This blog is intended to go along with Population: An Introduction to Concepts and Issues, by John R. Weeks, published by Cengage Learning. The latest edition is the 12th (it came out in 2015), but this blog is meant to complement any edition of the book by showing the way in which demographic issues are regularly in the news.

If you are a user of my textbook and would like to suggest a blog post idea, please email me at: john.weeks@sdsu.edu

Sunday, October 29, 2017

Chinese Government Doesn't Want Us to Know About the Low Birth Rate

A recent story in the South China Morning Post notes that the latest Statistical Yearbook from China omits mention of the birth rate. Very suspicious!
China’s National Bureau of Statistics has been publishing the data on the “age-specific fertility rate of child­bearing women” – the measure of how many children were born to different age groups – annually since 2004.
But in the 2017, China’s statistics yearbook, which sets out the data from the previous 12 months, the bureau said it had decided to remove these figures, which help to calculate the country’s overall fertility ratio [the total fertility rate, as we would call it].
Almost three years ago, as the one-child policy was being lifted in China, I commented on the fact that demographers did not expect a rise in the birth rate, whereas the Chinese government did. Not surprisingly, the demographers appear to continue to be right.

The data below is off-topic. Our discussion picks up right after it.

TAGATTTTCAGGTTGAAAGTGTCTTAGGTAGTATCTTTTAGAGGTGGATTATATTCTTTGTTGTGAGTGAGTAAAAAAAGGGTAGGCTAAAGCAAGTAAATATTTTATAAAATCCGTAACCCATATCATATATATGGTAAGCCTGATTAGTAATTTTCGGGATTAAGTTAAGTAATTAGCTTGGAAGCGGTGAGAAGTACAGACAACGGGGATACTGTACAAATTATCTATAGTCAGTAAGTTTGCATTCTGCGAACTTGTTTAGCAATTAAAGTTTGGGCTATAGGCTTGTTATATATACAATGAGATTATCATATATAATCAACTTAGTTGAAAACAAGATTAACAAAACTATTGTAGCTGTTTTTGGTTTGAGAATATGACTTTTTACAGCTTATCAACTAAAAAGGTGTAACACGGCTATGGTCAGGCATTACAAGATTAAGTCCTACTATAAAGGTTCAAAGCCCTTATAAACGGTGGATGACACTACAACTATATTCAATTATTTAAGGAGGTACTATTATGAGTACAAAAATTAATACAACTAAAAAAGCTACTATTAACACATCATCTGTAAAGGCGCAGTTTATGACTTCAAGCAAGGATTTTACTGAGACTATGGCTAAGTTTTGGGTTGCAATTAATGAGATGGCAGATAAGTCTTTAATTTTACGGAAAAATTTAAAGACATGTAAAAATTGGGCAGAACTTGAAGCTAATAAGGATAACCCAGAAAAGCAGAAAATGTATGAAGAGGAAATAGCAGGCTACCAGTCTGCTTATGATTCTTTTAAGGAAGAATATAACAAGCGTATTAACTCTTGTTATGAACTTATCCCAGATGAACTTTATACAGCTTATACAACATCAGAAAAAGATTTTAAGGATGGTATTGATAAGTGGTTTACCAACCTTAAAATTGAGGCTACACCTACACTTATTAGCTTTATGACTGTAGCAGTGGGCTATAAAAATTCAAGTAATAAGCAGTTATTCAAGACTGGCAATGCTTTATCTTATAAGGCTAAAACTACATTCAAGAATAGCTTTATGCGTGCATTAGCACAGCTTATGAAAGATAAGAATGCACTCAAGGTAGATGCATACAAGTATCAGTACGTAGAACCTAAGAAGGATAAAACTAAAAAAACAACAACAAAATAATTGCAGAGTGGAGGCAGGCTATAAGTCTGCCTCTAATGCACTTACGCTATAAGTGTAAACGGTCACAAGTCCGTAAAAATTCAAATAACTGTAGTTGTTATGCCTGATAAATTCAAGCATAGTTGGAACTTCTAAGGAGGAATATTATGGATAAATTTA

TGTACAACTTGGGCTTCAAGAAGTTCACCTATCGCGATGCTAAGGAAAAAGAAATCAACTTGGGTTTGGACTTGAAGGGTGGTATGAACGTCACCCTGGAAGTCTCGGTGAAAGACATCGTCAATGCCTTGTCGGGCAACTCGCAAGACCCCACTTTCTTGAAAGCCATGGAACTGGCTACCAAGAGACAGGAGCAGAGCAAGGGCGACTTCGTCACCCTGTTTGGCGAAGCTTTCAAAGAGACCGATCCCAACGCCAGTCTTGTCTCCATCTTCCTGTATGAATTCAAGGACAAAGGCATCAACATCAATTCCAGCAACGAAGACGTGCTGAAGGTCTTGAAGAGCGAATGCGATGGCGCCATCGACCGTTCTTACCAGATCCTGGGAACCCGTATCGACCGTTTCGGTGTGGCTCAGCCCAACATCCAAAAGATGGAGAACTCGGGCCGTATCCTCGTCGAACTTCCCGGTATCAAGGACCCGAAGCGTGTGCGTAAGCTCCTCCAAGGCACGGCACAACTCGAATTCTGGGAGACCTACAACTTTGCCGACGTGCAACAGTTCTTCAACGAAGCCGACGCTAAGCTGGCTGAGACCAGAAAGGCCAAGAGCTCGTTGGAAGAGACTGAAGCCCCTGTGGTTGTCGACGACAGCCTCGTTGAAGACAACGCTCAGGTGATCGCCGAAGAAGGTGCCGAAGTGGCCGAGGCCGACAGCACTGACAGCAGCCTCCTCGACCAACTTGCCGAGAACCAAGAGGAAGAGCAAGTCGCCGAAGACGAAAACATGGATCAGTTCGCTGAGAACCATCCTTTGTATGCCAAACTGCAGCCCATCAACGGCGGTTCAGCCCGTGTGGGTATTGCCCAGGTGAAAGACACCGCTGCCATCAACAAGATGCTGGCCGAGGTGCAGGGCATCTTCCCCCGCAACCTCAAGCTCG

The statistics agency’s number, which indicated a fertility ratio of 1.05 in 2015, ran counter to an estimated fertility rate of 1.6 from the National Heath and Family Planning Commission, the body that is responsible for China’s family planning policy and ruthlessly implemented the country’s one-child policy for decades. 
While the statistics agency did not explain why it stopped publishing the data, demographers said it underscored the problems with China’s official population figures.
Liang Zhongtang, a demographer who sat on the state family planning commission in the 1980s, said China’s fertility rate had failed to show any meaningful increase after the country officially rolled out a universal two-child policy in 2016, adding that could be one reason for the non-disclosure. “A gap between what the government actually got and what they had expected may persuade them to stop releasing the data,” Liang said.
If the birth rate really is still close to one child per woman, as we expect it really is, the consequences for China's age transition are clear: the aging population will continue to grow more quickly than the younger labor force, and this will create continual strains on the Chinese economy. It is not clear whether or not this feeds into the new "Xi Jinping Thought on Socialism with Chinese Characteristics for a New Era" that is now enshrined in the communist party's constitution. What we do know from the South China Morning Post story is that family planning wasn't mentioned by Xi during the recent communist party gathering. "Instead, Xi used the much milder term “population policy” and stressed that China must “enhance strategic research” into its demographics."

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